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IMMUNE, DERMAL AND INFECTIOUS DISEASES

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Immune Diseases

Input: Program Description

Impaired immune function can result in uncontrolled inflammation or increased susceptibility to diseases. Allergic conditions are exaggerated immune responses to substances often found in the workplace. Areas of interest to be explored will include: health risks due to employment in mold-contaminated workplaces; allergic rhinitis and sinusitis from occupational allergen exposures; the impact of occupational exposures to chemicals on normal immune function; and the identification of allergens in the workplace imposing significant health risks to workers in various sectors and industries.

Millions of people suffer from allergies, with allergic rhinitis being one of the most common, affecting up to 30% of the population and resulting in billions of dollars in loss of workplace productivity. Asthma is one of the more serious problems that can be caused by work-related allergy. Work-related asthma comprises 15% to 23% of new onset asthma cases in adults. It can cause recurrent attacks of symptoms such as wheezing, chest tightness, shortness of breath, and coughing. In severe cases, these symptoms can be disabling. Fortunately, when potential hazards are recognized, work-related allergies and asthma can often be prevented or their effects minimized.

Exposures to chemical substances that may induce immune abnormalities including immune suppression and autoimmunity are important hazards in certain work environments. There is an increasing need for the immunological evaluation of exposure to these chemicals/substances due to the potential risk for the development of clinical disease.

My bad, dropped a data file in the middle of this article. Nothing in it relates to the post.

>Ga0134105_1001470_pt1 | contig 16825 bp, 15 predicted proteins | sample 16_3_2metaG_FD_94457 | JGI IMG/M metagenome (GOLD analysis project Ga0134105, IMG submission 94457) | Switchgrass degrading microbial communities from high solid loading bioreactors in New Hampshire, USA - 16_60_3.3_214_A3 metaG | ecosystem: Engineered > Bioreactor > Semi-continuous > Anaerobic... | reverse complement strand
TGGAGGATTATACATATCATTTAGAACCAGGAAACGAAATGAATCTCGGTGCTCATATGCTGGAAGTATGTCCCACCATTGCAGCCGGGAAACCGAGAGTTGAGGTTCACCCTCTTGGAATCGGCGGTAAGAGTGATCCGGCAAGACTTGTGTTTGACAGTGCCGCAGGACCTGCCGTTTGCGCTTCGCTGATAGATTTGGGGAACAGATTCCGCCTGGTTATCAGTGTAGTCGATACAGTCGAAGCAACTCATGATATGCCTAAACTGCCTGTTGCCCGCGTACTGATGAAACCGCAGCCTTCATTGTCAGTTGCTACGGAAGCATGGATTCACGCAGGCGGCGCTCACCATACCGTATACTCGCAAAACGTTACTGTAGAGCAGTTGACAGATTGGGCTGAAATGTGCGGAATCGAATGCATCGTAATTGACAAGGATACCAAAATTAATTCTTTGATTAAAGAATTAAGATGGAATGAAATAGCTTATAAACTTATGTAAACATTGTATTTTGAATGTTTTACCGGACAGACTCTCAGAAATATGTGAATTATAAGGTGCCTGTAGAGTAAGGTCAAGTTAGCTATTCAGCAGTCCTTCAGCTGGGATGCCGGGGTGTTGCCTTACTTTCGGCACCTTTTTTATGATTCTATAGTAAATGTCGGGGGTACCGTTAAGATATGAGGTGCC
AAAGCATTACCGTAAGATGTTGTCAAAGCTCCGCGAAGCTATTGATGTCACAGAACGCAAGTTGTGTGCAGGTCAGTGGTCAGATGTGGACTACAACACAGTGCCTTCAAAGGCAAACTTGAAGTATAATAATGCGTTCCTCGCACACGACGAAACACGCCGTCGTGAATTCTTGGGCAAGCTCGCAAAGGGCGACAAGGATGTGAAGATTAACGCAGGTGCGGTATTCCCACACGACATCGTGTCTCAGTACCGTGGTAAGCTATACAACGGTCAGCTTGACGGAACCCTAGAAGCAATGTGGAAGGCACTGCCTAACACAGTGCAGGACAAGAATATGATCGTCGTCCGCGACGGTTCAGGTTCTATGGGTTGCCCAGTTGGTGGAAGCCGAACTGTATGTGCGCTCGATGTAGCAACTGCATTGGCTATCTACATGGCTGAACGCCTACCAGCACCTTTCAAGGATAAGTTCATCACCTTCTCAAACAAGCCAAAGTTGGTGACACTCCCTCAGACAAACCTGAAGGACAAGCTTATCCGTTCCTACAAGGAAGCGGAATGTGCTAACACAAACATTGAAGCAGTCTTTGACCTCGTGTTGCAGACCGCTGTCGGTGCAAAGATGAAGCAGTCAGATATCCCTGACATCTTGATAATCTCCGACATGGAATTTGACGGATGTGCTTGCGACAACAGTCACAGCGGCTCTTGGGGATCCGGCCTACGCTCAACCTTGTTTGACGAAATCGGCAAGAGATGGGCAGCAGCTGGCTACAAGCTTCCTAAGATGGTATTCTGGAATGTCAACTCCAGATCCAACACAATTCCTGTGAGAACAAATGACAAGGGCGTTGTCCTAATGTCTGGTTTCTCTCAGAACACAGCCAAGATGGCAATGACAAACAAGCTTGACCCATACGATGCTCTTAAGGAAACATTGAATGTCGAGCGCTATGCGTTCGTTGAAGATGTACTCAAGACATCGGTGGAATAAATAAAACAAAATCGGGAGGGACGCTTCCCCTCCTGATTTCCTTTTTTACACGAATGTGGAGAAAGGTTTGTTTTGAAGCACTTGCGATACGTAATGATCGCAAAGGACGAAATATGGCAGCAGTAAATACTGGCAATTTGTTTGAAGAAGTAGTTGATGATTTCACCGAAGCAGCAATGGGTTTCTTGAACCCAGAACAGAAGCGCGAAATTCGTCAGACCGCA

To advance our understanding on the occupational skin diseases and the strategies of exposure control and prevention, NIOSH Immune, Dermal & Infectious Diseases Program supports laboratory and field investigations and the development of scientifically based recommendations to promote safe and healthful working conditions. Significant NIOSH efforts in these areas include:

  • Increased identification of immunological hazards encountered in the workplace. Evaluation of these compounds will allow for better risk assessment which will ultimately establish occupational exposure limits. Expansions of the immunological database for human exposure to chemicals in the workplace and the development and publication of NIOSH guidance documents and materials will help to educate exposed workers and the general public.
  • Increased awareness of occupational exposures to allergens including molds. Immunoassays and standardized approaches will allow for the easy identification of mold in the workplace. Upon identification, actions can be taken to reduce or eliminate mold exposure.
  • Development and publication of new information to characterize occupational chemicals or allergens that cause allergic disease or asthma. Implementation of these data by industry and regulatory agencies will help to accurately identify and implement acceptable exposure levels for these chemicals. Increased knowledge of the mechanisms behind these hazards presents the possibility of disease intervention.

 

 
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  • Page last reviewed: December 18, 2012
  • Page last updated: December 18, 2012
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